Published August 24, 2012
Abortion, though rarely the kind of issue that decides presidential elections, has the ability to command headlines when one party or the other sees an advantage in raising the issue.
Or sometimes, as in the case of Rep. Todd Akin, an unexpected controversy can bring new attention to the age-old issue.
"Congressman Akin has brought the issue of abortion front and center," Doug Schoen, a former President Clinton adviser, said.
And now, the two parties are fighting over which one is more extreme on the issue.
Republicans have disavowed Akin, who has resisted intense pressure to drop out of his Missouri Senate race over comments about "legitimate rape." Republican Party Chairman Reince Priebus, meanwhile, is trying to steer the focus back on the Democrats, complaining that the "the media and the Democrats are obsessed with our position on abortion."
He argues that it is President Obama's views that are far outside the mainstream.
"He favors partial-birth abortion, abortion at any level," Priebus said. "I just think it's an unbelievable position that most Americans would find repulsive."
In the Illinois legislature, Obama voted three times against legislation to protect the lives of infants who survived abortions -- known as partial-birth abortions.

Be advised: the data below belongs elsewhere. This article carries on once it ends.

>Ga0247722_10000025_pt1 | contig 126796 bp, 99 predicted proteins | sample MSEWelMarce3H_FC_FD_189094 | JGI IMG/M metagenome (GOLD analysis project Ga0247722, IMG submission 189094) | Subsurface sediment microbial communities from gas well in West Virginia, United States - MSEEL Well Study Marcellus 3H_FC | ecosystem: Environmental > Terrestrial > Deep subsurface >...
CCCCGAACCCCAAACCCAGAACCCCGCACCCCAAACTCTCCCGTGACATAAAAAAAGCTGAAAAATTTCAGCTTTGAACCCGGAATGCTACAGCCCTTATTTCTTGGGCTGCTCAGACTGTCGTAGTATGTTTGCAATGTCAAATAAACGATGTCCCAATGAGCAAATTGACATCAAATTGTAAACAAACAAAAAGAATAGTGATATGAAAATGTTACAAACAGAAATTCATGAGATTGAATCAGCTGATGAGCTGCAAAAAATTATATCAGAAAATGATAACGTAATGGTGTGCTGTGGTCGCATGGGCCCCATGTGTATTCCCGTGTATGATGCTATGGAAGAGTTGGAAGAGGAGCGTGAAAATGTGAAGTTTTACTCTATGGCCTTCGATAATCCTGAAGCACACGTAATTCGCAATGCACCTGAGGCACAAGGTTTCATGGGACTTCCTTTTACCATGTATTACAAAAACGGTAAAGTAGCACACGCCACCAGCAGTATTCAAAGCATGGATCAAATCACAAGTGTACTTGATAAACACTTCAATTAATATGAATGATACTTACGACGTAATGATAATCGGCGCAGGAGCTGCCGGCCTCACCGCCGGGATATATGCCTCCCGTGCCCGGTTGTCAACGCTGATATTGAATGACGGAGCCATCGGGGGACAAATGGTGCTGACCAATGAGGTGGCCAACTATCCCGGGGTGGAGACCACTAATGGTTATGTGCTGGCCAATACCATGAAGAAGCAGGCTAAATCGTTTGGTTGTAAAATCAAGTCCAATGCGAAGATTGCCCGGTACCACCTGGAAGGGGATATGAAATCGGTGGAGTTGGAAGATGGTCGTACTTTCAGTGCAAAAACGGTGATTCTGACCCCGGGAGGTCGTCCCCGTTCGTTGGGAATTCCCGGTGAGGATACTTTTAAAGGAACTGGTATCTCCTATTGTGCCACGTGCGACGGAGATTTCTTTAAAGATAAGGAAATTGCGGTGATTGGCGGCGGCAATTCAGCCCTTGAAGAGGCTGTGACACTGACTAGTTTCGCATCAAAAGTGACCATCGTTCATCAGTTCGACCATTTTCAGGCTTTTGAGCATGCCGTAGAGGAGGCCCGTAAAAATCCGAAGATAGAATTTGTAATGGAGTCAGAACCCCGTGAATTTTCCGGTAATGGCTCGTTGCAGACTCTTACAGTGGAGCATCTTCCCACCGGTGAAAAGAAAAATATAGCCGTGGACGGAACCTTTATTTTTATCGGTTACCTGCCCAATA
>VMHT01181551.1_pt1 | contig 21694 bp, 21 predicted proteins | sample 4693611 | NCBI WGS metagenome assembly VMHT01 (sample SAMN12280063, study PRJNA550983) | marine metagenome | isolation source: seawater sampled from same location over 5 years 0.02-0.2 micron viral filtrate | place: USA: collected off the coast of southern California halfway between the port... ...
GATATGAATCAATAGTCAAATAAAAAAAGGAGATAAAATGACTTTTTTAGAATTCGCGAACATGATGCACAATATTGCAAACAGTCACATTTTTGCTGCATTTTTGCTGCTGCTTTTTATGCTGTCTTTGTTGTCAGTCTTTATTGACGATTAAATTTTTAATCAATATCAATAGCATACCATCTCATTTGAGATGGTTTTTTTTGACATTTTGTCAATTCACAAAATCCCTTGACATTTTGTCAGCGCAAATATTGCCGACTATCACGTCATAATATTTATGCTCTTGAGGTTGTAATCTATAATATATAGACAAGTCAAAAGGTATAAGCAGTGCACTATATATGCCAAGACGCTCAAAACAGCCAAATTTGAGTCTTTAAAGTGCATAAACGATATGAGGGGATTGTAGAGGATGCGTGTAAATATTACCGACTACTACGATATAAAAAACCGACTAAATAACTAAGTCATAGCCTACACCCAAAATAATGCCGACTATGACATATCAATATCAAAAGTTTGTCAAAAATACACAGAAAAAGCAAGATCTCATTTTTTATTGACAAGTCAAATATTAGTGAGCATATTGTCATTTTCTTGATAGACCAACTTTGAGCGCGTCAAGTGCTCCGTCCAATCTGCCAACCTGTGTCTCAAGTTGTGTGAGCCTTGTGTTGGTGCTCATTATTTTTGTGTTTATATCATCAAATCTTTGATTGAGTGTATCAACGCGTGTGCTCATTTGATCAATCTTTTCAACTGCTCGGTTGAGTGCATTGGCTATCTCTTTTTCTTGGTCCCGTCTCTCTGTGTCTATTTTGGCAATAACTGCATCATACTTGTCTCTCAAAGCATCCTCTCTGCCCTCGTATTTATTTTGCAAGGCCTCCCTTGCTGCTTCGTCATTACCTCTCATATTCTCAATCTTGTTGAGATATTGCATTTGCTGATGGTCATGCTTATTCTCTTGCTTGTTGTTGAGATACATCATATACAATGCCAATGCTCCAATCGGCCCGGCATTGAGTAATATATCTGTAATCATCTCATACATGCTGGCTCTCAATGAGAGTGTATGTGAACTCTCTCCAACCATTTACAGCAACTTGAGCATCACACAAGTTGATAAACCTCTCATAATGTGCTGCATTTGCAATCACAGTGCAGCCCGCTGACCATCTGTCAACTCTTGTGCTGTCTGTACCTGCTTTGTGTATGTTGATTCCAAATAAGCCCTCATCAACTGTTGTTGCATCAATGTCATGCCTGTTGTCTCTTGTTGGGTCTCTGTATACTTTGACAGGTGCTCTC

Republicans argue that those views are extreme compared to most Americans.
"Sixty percent of Democrats do not support partial-birth abortions," Republican consultant Cherie Jacobus said. "Seventy percent of Americans do not support partial-birth abortions."
A Gallup poll last year found 64 percent of those asked favor laws banning the procedure, while only 31 percent oppose such laws.
Congress passed a bill by wide margins banning partial-birth abortions in 2003.
The Democratic platform this year, like in 2008, is silent on that issue, emphasizing instead that, "the Democratic Party strongly and unequivocally supports ... a woman's right to choose a safe and legal abortion, regardless of ability to pay, and we oppose any and all efforts to weaken or undermine that right."
The fact that it remains silent on partial birth abortion troubles pro-life forces.
Democrats, however, want to keep the focus on the Republican Party, and the GOP platform mirrors the one from 2008, which said, "We assert the inherent dignity and sanctity of all human life and affirm that the unborn child has a fundamental individual right to life which cannot be infringed."
That offered no exceptions either, such as those for rape and incest, though Mitt Romney says he favors such exceptions.
According to Schoen, platforms rarely help candidates, but can sometimes hurt.
"Extreme positions from either party can cause problems during the fall campaign, but I can't think back to a platform that helped elect a presidential candidate," he said.